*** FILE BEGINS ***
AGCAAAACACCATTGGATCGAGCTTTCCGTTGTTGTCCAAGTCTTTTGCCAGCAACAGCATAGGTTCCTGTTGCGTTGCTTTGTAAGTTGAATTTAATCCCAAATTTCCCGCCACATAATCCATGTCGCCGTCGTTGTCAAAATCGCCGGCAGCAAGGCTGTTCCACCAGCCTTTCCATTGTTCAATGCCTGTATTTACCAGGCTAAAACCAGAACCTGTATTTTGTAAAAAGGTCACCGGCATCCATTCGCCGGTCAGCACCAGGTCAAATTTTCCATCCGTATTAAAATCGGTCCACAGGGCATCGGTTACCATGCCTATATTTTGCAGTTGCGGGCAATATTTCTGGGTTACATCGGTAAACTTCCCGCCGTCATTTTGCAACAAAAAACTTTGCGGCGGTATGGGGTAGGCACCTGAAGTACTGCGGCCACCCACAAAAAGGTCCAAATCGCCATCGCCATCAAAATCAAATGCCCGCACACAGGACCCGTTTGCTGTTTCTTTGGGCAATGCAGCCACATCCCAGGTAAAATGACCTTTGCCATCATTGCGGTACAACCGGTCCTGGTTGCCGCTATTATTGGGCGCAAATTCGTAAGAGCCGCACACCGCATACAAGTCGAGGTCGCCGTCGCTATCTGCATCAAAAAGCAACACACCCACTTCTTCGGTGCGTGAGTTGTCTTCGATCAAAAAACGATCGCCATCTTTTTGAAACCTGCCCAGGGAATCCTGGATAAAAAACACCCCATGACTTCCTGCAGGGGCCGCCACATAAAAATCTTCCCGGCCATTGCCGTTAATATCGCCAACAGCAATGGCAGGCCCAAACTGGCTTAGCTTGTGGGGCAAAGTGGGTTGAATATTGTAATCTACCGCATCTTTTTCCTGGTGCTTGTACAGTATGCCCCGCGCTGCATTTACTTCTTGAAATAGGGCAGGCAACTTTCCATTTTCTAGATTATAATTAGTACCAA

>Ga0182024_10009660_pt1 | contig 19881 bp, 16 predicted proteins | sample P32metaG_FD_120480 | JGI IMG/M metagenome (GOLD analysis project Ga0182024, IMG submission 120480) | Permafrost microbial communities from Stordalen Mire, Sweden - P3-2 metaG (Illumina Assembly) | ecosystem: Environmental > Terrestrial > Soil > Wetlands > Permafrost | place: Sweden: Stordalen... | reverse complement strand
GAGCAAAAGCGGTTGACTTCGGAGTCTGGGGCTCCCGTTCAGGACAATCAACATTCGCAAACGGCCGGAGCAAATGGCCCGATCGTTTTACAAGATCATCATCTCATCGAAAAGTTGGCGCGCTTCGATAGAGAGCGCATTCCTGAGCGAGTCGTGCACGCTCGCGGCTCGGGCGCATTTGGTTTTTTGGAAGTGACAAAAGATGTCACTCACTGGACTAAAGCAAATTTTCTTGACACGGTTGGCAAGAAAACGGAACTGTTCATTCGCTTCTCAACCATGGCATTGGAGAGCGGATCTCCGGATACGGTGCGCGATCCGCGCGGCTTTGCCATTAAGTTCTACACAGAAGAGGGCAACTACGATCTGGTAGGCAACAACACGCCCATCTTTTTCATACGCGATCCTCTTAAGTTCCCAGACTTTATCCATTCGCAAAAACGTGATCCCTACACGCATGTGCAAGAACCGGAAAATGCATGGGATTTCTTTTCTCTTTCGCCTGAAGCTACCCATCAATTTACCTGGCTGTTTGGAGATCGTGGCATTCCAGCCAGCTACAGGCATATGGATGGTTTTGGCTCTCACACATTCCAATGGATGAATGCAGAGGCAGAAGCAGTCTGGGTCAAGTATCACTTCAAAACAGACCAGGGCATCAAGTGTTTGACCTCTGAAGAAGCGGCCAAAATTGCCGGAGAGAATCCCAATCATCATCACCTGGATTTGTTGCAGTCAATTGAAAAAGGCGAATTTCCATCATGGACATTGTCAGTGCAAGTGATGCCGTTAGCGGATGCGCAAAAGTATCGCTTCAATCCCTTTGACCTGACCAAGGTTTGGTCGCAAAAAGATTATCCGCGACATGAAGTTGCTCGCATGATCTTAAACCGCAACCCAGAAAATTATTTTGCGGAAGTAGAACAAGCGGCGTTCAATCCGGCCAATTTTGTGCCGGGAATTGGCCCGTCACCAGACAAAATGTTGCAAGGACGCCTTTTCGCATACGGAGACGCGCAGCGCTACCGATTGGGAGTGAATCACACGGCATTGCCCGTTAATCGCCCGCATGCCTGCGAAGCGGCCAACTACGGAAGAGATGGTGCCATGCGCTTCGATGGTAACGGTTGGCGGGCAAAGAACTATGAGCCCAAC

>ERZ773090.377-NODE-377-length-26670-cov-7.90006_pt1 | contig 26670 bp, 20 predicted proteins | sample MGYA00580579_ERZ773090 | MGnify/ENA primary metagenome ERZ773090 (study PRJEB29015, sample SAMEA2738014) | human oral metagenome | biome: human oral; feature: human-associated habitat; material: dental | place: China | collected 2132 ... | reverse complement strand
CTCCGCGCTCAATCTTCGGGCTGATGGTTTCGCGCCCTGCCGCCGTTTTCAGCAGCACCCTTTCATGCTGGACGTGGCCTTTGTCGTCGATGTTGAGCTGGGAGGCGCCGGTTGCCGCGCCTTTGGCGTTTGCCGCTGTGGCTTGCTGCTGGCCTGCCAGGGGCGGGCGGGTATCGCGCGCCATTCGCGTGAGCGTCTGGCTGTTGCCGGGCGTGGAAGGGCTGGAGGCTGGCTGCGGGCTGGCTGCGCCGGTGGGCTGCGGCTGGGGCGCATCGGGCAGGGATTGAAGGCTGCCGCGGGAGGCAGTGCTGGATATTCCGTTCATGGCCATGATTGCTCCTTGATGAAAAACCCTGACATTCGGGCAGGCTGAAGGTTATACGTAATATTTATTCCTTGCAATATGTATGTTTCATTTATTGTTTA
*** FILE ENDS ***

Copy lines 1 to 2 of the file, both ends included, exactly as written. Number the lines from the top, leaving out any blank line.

AGCAAAACACCATTGGATCGAGCTTTCCGTTGTTGTCCAAGTCTTTTGCCAGCAACAGCATAGGTTCCTGTTGCGTTGCTTTGTAAGTTGAATTTAATCCCAAATTTCCCGCCACATAATCCATGTCGCCGTCGTTGTCAAAATCGCCGGCAGCAAGGCTGTTCCACCAGCCTTTCCATTGTTCAATGCCTGTATTTACCAGGCTAAAACCAGAACCTGTATTTTGTAAAAAGGTCACCGGCATCCATTCGCCGGTCAGCACCAGGTCAAATTTTCCATCCGTATTAAAATCGGTCCACAGGGCATCGGTTACCATGCCTATATTTTGCAGTTGCGGGCAATATTTCTGGGTTACATCGGTAAACTTCCCGCCGTCATTTTGCAACAAAAAACTTTGCGGCGGTATGGGGTAGGCACCTGAAGTACTGCGGCCACCCACAAAAAGGTCCAAATCGCCATCGCCATCAAAATCAAATGCCCGCACACAGGACCCGTTTGCTGTTTCTTTGGGCAATGCAGCCACATCCCAGGTAAAATGACCTTTGCCATCATTGCGGTACAACCGGTCCTGGTTGCCGCTATTATTGGGCGCAAATTCGTAAGAGCCGCACACCGCATACAAGTCGAGGTCGCCGTCGCTATCTGCATCAAAAAGCAACACACCCACTTCTTCGGTGCGTGAGTTGTCTTCGATCAAAAAACGATCGCCATCTTTTTGAAACCTGCCCAGGGAATCCTGGATAAAAAACACCCCATGACTTCCTGCAGGGGCCGCCACATAAAAATCTTCCCGGCCATTGCCGTTAATATCGCCAACAGCAATGGCAGGCCCAAACTGGCTTAGCTTGTGGGGCAAAGTGGGTTGAATATTGTAATCTACCGCATCTTTTTCCTGGTGCTTGTACAGTATGCCCCGCGCTGCATTTACTTCTTGAAATAGGGCAGGCAACTTTCCATTTTCTAGATTATAATTAGTACCAA

>Ga0182024_10009660_pt1 | contig 19881 bp, 16 predicted proteins | sample P32metaG_FD_120480 | JGI IMG/M metagenome (GOLD analysis project Ga0182024, IMG submission 120480) | Permafrost microbial communities from Stordalen Mire, Sweden - P3-2 metaG (Illumina Assembly) | ecosystem: Environmental > Terrestrial > Soil > Wetlands > Permafrost | place: Sweden: Stordalen... | reverse complement strand